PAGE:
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Burkina Faso Protesters Call for General Strike

Tens of thousands of people in cities across Burkina Faso have taken to the streets demanding government action to reverse escalating prices. As VOA's Nico Colombant reports from our regional bureau in Dakar, they also called for a general strike next month.

In the capital Ouagadougou, a group of students chanted in the ethnic Mossi language More, demanding government action to lower prices.

They reprised the song in French, singing there is nothing to eat anymore, no rice and no corn. They sang that they woke up early, and are standing in the streets, because they want change.

A journalist covering the event, Zoumana Wonogo, said police were at every major intersection, but the protest was well organized and peaceful.

Another journalist, who was taking part in the march, explained why it was necessary. "Life in Burkina Faso is very difficult. Goods are expensive. Government does not do anything to help citizens. It is why we decided to go on the road and to protest against this way of life in Burkina Faso," he said.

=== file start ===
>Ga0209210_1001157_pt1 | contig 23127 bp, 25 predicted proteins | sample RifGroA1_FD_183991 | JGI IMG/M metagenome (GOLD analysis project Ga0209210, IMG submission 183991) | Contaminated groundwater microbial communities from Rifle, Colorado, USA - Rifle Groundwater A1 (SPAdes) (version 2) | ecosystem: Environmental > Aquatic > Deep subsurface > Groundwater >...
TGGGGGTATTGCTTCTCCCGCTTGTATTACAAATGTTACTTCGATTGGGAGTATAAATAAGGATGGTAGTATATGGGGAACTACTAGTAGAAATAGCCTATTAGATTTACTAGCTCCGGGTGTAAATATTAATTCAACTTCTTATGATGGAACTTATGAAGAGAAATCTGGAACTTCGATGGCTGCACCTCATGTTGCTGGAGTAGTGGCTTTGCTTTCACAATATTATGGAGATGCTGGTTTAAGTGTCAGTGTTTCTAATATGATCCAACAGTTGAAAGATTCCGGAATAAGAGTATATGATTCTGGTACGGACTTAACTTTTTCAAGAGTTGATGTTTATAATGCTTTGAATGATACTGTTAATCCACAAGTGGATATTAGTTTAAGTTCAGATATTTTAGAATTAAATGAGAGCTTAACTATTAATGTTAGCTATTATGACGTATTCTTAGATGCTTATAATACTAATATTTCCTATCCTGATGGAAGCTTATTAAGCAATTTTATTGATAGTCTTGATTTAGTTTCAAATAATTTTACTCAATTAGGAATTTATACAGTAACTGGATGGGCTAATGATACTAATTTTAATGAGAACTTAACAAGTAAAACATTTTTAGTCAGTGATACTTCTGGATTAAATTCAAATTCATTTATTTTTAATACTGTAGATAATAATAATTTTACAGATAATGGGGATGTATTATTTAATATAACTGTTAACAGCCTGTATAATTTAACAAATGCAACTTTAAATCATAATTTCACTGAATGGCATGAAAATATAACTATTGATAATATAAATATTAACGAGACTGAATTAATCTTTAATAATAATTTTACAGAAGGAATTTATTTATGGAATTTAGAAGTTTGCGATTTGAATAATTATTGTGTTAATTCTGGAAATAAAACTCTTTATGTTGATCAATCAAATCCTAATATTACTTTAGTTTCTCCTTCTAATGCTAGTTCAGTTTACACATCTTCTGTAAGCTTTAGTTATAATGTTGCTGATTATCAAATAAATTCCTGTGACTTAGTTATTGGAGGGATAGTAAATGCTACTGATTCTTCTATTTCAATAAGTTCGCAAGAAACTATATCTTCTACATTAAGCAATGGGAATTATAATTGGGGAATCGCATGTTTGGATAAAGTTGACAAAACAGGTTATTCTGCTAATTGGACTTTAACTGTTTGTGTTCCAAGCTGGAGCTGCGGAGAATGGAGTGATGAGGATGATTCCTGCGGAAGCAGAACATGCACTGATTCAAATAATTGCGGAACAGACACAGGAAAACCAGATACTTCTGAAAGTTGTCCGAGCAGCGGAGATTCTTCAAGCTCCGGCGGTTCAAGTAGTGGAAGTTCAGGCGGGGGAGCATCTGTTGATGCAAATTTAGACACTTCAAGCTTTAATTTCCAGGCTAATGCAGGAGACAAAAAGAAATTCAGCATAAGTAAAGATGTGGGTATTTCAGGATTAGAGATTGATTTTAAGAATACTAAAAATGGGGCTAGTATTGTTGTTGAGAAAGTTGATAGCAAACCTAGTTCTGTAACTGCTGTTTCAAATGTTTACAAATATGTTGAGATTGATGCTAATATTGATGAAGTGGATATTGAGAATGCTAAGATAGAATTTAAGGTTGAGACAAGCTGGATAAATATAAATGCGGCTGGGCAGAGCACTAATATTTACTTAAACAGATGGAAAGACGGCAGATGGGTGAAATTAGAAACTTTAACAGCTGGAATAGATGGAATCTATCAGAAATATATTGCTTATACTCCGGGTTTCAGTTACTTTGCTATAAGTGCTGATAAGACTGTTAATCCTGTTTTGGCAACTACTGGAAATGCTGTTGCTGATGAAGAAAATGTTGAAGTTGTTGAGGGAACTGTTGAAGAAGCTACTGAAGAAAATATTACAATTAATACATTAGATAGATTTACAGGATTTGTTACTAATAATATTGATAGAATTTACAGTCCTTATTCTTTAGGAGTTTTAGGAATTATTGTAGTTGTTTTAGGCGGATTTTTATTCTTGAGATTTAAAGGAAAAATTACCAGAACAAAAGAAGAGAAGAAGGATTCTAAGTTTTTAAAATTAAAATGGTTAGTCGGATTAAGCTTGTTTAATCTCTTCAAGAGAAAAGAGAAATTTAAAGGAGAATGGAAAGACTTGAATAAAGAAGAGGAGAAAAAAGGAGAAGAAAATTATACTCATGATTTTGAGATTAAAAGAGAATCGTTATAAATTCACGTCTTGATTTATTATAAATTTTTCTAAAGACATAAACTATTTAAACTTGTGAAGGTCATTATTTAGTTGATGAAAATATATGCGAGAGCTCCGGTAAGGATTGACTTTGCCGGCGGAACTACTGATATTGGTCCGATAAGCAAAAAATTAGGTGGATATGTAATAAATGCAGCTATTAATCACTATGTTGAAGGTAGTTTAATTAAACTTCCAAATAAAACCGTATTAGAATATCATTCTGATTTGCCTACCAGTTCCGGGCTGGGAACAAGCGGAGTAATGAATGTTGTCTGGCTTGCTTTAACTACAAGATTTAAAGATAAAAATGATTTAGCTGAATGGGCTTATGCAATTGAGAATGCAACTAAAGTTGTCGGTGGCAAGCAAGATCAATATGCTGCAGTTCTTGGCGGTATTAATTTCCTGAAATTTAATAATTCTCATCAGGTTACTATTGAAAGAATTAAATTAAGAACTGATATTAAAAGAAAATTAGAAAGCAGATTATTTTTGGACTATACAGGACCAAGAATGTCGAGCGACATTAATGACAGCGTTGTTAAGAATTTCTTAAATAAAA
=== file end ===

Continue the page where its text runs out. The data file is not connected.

A freelance translator who makes about $200 a month said people in Burkina Faso feel the government bears responsibility for the situation. "It has to take appropriate measure to just help the people to get the goods and some services at acceptable prices. The trade unions are demanding an increase of salaries of the workers and to reduce the prices of goods on the market, and also to try to achieve good governance," he said.

The protest ended with union leaders demanding the government raise salaries, lower prices on basic goods and gasoline, and also help students.

They also called for a general strike on April 8 and 9.

Protestors Saturday also called on the government to release opposition activist Thibault Nana. He was sentenced to three years in jail for organizing protests that turned violent in February. Dozens of others were also sentenced to between one and three years in jail following those protests.

Saturday's organizers also called on the government to shed light on the still unexplained 1998 death of investigative journalist Norbert Zongo.

Similar protests took place in other cities across the country.

The price for basic goods like cooking salt and oil has nearly doubled since last year, while the cost of a bag of rice or cereal has also soared.

President Blaise Compaore has been in power since a bloody coup in 1987. He has turned Burkina Faso into one of the region's most stable nations, but it still suffers from widespread poverty.